I think this piece of history gives not much hold to the assumption that the Canarian gamefowl in a less or more degree have been influenced by Oriental gamefowl. At least not in ancient times. Ofcourse, it is possible that in modern times Oriental gamefowl have been introduced. Size/weight wise maybe some -indigenous- Bankiva gamefowl from the Philippines have been introduced ? I dont see much other options. The look of those Canarian fowl to me does not show much Oriental features. But I am happy to learn.
Well putting aside some old reading you can watch several videos of the canary gamefowls in youtube.com, those fights are from last year at least and you can get your own conclusion. From my point of view I agree with Pablo they are good headhunters like the tipical spanish gamefowl and the only difference that I see from the original spanish game fowls is that they are stronger for the oriental infusion.
Hi Pablo you bring up some intresting questions and each one of the need to be addressed in a seperate post.
First one, Pablo there is no mistranslation in the fact that Mr Pedraglio has claimed that English game became established in the Canary isles and he quoted the source for this claim as being in the book from historian Jose de Viera y Clavijo which was published in 1772.
Pablo it was the British who appear to have been the source of much misinformation when it comes to game fowl.
They claimed that English game cocks were actually bred in to Spanish fowl. This is in spite of the fact that these fowl at the time of the Peninsular War 1808-1814, were bred to fight in long gaffs up to about 3 1/2 inches long and they had been for a long time before that.
Do any of you know of anyone who would be stupid enough to breed long gaff fowl in to fowl that would fight in short sharp natural spurs of say 3/4 of an inch ? LOL
But what about the Canary isles fowl ? ... They are bigger than the real Spanish game. It just so happens that the fowl of the Canary isles are indeed actually about the same size range that the English game use to be during the peninsular War so in terms of size they are just right.
But many of the stereotypical fowl of the Canary isles have a big head and this is something that is associated with the Oriental fowl. English fowl in spite of all the Asil / Oriental bred in to them over the centuries still have quiet a small head.
Even though the modern cocks of the Canary isles use long spurs, the fact is the fast setting glue used for postizas is only a modern invention. During the time of the Peninsular War even the cocks of the Canary isles would probably just have had their own natural spurs only. This would also make it very unlikely that even they used English fowl.
I have left no known stone unturned in trying to find a historical documented link which could be verified that connect the English game fowl to the fowl of the Canary isles but so far there is nothing.
There is an incredible amount of books written about the Peninsular War. With amazing detail but there is no mention of cockfighting at all.
Charles Esdaile is a leading authority on the Peninsular War and here is a quote from a review from his latest book on the subject ....
"after twenty years' work with a team of seven researchers consulting some 700 books and documents in English, Spanish, French, Portuguese & Catalan,"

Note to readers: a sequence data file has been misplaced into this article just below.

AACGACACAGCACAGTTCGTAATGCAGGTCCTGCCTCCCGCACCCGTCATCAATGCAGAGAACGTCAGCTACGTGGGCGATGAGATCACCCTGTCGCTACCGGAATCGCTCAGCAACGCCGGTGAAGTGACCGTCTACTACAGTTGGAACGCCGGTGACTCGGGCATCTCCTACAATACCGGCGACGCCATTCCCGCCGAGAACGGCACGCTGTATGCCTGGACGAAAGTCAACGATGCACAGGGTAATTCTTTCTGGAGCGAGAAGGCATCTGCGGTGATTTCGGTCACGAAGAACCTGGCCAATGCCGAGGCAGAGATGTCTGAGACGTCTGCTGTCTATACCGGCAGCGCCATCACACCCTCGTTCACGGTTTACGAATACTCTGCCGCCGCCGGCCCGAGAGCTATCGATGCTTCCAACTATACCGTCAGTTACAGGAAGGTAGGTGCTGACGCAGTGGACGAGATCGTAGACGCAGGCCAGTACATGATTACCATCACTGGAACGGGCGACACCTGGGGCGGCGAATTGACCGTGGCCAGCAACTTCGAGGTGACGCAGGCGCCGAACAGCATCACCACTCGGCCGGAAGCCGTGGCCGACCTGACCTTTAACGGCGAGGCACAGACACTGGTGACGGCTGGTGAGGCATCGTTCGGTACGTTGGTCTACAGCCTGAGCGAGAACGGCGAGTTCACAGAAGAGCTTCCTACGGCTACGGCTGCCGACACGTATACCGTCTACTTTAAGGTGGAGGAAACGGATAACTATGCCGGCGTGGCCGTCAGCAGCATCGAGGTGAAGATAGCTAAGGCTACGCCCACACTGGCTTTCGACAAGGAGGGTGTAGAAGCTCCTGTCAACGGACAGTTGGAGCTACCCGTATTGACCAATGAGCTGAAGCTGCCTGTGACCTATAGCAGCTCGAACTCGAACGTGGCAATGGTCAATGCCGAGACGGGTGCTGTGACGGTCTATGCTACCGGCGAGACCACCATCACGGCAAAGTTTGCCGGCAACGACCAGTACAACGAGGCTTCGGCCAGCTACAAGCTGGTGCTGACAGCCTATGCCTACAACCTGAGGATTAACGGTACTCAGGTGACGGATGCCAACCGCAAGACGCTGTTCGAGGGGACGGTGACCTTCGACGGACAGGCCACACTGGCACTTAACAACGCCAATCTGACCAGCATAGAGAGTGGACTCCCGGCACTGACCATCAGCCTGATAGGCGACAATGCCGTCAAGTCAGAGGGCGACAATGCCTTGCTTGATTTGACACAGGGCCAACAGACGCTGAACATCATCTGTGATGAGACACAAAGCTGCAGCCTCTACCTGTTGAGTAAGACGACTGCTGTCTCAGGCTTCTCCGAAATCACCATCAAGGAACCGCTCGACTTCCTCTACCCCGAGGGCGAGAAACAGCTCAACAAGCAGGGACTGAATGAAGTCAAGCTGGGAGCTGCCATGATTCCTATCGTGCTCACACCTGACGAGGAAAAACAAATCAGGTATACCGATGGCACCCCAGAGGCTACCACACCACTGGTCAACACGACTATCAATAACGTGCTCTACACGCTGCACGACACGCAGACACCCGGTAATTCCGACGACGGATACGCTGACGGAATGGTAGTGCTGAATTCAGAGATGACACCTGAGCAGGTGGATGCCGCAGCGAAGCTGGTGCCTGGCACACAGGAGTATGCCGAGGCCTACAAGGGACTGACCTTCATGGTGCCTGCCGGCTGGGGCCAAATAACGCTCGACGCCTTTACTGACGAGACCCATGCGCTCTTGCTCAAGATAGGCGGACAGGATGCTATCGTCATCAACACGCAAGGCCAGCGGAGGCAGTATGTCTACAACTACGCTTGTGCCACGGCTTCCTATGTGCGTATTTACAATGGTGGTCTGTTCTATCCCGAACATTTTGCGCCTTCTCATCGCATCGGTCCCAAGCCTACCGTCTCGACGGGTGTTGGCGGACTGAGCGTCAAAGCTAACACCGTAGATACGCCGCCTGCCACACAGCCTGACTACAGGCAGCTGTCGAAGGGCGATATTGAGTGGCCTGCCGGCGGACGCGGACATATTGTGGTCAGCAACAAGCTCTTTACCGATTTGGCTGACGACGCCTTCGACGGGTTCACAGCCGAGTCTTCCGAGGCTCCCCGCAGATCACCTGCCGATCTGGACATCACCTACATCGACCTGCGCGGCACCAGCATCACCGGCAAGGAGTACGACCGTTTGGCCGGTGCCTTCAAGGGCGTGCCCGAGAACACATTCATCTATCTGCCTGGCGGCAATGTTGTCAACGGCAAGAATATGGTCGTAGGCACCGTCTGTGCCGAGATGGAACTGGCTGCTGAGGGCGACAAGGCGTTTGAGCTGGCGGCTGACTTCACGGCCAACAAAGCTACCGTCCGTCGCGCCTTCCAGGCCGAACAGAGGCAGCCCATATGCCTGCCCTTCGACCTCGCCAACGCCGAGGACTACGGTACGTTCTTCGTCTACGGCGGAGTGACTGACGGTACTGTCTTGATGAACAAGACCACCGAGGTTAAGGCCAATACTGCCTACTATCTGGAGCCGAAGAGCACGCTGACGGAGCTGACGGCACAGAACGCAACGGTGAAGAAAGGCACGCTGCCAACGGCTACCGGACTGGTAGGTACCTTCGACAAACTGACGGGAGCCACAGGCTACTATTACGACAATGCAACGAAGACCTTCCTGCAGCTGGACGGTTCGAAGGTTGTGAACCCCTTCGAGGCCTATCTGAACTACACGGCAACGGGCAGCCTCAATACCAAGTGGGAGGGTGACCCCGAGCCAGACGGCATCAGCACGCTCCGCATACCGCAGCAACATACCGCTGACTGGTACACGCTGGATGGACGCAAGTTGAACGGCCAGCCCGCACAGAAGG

Two years ago I sent him an email in order to find out if he had ever found anything about English game fowl being sent out to Spain during the Peninsular War and here is the edited short version of his reply to me ....
"Dear Eddie (if I may?),
Thank you for this note. All very interesting, but I am afraid to say that this is a new one on me. While I would not rule out the possibility of fighting cocks being taken out to the Peninsula, I have never seen any mention of this, nor indeed any mention of cockfighting either.
All best wishes.
One other thing you probably do not know this but during the Peninsular War the Duke of Wellington had Light Infantry from Portugal in their ranks known as the Cacadores who he referred to as the "fighting cocks" of his Anglo-Portuguese Army. They were nicknamed the "fighting cocks"
Hi again Pablo just to ge to the final part of the points you brought up, both mainland Spain and the Canaries each have their own seperate events.
Jose Carlos Rodriguez was just champion of the Canary isles.
Just for those who might not know this, in the Canaries there would be no limit the to the lenght of the natural spurs or postizas made from natural spurs used.
The Canary isles have just introduced plastic spurs up to 40 millimeters just like the spurs used in Latin America and also the Caribbean.
They have a 10 minutes time limit on the Canary isles with spurs about 40mm long. Weight from about 3 lb 8 oz to 4 lb 12 oz
They have a half hour time limit in the Peninsula with natural spurs just 20mm long. Weight of real Spanish Game is from 2 lb 12 oz to 3 lb 12 oz.
If you check out the videos from the Canaries there are some cocks with just natural spurs and others with postizas made from natural spurs or plastic. One cock with just his own natural spurs against another one with postizas and a cock with one natural spur and one plastic spur etc. That is completely unprofessional.
Not so long ago they had a short spurs tournament on the Canaries, it was natural spurs 22mm and the weights were from 3 lb 2 oz to 4 lb 8 oz and a twenty minutes time limit.
This event was attended by some cockers from the Peninsula who transported cocks for the lighter match weights all the way by boat which is close to one thousand km and if I recall this correctly they beat the Canaries fowl and it caused much uproar.
I don't think they ever had another short spur tournament after that.
They are trying to improve the Canary isles fowl by using pure Spanish cocks from the mainland but in my opinion this is just a wast of time in the long run. The smaller cocks that they have seem to be the better ones.